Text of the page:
This sort of knee-jerk response calling for hyper-inclusivity lays an impossible task before anyone who wishes to engage issues of race as it seems to require an accounting for every form the disparate experiences of all who have been the victims of speech acts aimed at hurting them can take.

Kennedy may be intently focused on African-American issues, but that is the price of conducting an exhaustive study. To have tried to track every epithet, every instance of hate speech, every mutation of this theme would have lead to an overwhelming project, likely too large for anyone to tackle.

The exclusion of conversations about other groups in “Nigger” needn’t be read as a diminution of their similar struggles, and Kennedy’s comments allude to a broader connection with issues that face other minority groups, women, GLBT communities and others.

The issues that revolve around hate speech and racism are always thorny at best. One recalls the ACLU and the flight of a great percentage of its Jewish membership over a case involving the defense of the Klan’s right to march. It is a fine line we have to walk between protecting those who require protection and protecting our rights to freedom of speech and the like. It is never pleasant to endure the ignorance and hatred some of the worst of our society are capable of, but it is too high a price to trade our very most basic rights to shut them up. It is worth considering that perhaps the slippery slope we should worry about is not who might start tossing the term “nigger” around casually, but rather once we start putting restrictions on what can and can’t be said, where will it stop?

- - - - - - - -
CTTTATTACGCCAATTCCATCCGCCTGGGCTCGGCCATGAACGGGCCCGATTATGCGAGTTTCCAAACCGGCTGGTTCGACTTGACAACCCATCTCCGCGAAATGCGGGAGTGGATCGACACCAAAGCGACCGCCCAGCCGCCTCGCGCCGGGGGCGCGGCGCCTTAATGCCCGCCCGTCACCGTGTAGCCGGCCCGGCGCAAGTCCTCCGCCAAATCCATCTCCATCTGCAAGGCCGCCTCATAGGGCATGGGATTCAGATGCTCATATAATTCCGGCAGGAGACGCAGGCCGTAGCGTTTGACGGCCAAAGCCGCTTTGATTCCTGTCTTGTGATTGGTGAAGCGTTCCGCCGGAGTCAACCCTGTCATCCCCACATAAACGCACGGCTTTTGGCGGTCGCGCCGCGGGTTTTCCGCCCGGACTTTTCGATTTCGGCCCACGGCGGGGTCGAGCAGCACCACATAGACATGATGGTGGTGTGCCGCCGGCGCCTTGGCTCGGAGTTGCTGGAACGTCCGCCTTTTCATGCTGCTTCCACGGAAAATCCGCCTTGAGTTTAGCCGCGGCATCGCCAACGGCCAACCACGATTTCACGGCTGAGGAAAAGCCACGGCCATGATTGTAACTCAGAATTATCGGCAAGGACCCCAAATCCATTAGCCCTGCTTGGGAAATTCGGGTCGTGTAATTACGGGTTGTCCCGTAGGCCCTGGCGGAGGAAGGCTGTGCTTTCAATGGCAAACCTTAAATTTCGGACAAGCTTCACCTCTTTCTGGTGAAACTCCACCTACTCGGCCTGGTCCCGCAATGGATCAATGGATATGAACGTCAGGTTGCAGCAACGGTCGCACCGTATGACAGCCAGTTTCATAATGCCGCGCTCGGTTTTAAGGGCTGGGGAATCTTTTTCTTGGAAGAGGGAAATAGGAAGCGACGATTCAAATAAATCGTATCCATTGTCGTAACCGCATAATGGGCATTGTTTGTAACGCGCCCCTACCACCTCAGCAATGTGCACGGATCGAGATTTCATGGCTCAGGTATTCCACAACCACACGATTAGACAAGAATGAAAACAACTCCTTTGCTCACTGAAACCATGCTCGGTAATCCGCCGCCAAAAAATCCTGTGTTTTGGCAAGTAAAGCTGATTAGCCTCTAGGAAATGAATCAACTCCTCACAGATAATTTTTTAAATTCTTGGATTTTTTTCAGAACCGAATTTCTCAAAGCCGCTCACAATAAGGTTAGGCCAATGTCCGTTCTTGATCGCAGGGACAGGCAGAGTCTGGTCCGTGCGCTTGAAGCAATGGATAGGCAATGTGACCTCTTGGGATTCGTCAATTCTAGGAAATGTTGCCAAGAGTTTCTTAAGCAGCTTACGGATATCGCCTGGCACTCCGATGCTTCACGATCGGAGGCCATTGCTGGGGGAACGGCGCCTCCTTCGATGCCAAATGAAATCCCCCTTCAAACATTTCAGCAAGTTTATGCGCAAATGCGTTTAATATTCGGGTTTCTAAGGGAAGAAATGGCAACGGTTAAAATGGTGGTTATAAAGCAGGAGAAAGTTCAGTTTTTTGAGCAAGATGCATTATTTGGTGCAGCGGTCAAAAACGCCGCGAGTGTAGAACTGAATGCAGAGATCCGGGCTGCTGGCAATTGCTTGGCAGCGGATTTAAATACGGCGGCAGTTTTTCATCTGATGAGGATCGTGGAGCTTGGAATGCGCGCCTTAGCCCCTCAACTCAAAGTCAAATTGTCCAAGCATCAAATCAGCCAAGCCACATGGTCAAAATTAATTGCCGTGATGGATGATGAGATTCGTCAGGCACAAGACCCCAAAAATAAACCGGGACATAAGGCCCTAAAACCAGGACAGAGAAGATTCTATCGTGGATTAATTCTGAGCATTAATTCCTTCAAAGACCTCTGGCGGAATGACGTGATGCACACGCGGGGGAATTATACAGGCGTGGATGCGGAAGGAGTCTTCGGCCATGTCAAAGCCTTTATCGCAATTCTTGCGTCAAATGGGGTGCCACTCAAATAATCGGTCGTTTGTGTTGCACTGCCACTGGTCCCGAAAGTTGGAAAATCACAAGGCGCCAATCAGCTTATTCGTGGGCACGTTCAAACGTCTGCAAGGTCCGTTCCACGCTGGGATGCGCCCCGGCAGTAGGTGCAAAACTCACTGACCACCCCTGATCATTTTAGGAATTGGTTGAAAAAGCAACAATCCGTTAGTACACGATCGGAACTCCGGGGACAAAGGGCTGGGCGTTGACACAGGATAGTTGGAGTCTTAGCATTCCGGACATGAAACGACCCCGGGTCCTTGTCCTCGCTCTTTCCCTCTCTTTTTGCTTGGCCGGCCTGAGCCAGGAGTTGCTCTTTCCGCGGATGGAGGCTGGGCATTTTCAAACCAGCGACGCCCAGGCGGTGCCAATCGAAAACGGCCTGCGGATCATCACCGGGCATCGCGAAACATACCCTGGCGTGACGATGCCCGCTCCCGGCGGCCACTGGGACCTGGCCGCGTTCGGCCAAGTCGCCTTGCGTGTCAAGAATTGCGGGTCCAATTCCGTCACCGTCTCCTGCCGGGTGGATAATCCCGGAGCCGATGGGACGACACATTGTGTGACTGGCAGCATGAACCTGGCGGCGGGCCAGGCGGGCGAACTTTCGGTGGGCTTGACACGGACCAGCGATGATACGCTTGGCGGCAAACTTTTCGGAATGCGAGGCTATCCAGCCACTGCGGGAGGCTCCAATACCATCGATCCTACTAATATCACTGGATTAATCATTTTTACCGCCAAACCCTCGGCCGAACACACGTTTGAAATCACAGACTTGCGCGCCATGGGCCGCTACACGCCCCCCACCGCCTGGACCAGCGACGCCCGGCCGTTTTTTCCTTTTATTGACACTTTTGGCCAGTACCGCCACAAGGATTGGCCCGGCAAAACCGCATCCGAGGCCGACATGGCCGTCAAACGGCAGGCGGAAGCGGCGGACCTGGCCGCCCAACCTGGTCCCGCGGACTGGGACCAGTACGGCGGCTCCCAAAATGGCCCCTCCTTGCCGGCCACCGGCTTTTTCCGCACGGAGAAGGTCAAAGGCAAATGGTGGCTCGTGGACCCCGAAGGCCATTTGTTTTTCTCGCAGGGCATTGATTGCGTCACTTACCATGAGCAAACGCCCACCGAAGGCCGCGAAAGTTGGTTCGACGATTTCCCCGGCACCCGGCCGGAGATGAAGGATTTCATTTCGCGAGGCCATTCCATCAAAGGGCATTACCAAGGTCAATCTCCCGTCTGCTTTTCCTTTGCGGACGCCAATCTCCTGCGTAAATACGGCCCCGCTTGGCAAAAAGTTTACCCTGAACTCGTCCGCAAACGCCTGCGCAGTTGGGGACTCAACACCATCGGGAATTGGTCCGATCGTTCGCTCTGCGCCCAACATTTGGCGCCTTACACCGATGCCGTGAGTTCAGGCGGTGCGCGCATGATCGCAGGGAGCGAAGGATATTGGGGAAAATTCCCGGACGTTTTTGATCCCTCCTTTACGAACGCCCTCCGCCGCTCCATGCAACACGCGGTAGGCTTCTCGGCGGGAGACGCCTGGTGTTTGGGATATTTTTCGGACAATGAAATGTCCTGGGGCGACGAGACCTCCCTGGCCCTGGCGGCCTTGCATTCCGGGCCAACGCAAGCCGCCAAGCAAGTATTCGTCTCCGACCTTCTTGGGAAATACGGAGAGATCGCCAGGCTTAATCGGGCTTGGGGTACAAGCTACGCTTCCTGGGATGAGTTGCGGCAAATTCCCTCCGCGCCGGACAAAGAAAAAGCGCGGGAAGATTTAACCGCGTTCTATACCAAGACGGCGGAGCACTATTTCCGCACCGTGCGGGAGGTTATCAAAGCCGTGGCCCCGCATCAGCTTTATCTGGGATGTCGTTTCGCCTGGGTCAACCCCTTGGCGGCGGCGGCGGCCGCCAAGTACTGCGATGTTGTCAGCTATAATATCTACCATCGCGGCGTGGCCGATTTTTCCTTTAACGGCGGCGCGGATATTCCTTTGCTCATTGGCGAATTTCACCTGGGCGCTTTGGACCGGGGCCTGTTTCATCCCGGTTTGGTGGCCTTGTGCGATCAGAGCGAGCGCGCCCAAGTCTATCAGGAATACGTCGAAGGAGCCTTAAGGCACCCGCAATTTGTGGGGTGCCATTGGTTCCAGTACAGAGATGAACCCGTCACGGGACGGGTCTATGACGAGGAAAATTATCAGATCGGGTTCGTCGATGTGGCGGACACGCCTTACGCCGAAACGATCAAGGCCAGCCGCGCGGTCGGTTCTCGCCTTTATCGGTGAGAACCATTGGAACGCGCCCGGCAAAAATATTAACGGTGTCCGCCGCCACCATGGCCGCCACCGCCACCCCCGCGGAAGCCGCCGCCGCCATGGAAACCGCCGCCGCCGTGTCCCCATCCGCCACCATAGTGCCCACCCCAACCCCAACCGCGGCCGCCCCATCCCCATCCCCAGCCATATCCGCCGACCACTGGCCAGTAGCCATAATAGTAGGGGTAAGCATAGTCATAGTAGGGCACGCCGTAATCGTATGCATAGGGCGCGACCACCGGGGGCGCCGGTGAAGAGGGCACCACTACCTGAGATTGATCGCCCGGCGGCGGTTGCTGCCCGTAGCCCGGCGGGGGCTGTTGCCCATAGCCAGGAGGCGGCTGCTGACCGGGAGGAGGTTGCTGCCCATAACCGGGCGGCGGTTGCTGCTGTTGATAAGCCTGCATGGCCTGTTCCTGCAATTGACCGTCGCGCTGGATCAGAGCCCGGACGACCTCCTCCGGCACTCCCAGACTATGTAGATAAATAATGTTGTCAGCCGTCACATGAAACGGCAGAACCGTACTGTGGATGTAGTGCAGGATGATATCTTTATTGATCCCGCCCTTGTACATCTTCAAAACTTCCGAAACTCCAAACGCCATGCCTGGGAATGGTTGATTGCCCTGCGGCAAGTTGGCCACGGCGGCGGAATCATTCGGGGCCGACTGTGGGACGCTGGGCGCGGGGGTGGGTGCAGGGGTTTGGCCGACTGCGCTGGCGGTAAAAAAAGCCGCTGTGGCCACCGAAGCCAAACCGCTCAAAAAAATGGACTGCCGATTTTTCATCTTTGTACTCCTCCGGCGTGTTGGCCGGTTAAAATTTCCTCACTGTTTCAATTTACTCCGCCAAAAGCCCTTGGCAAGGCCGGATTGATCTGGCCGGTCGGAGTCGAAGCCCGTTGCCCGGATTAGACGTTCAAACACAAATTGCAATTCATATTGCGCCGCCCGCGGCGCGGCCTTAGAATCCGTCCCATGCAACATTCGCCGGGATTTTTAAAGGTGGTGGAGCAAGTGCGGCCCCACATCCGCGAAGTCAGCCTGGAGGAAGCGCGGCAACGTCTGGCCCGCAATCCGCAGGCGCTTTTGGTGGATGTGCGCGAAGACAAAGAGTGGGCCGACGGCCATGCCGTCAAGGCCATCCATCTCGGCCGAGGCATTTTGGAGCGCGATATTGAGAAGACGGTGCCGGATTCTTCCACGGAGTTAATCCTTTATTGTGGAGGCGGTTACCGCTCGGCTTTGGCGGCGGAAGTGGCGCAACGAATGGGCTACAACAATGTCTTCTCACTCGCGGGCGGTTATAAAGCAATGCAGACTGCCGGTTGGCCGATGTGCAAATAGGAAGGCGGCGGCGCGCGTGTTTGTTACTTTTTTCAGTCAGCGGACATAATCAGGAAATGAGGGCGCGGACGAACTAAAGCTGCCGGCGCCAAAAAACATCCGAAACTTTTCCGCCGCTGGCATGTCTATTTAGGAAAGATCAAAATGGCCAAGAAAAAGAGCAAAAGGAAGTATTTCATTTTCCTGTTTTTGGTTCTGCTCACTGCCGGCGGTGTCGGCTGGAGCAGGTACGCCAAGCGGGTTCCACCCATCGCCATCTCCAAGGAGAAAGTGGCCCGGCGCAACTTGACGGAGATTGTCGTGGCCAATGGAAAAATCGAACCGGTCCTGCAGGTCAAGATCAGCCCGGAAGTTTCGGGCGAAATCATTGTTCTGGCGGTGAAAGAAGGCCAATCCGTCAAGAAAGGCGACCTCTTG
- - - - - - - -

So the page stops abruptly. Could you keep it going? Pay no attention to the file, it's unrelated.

This is an especially difficult question, given the socially conservative posture and anti-human rights agenda of the present administration. Should we really move toward a position in which people in the government are charged with deciding what you and I can say? This is where the issue turns more toward competing definitions of a democratic society and the objectives thereof. Is the goal the rule of the majority or the representation of the minority? To move toward restrictive hate speech legislation presumes that the main objective of everyone in government is too protect the rights of minorities, a nice dream, but one they’ve proven repeatedly to be false.

Kennedy’s goal appears to be one that is antithetical to the PC rules and codes we find ourselves surrounded by today. These “politically correct” enjoinders aim to rid society of hate by burying it and hiding ugliness from view. While this sanitization of our surroundings might be pleasant, none of us may allow ourselves the delusion that its absence somehow heralds its demise. Kennedy would rather meet his enemy face to face and argue it into submission. This is a lesson for all of us, to not be seduced by the easy fixes, but to fight against that which we disdain, and to never let up.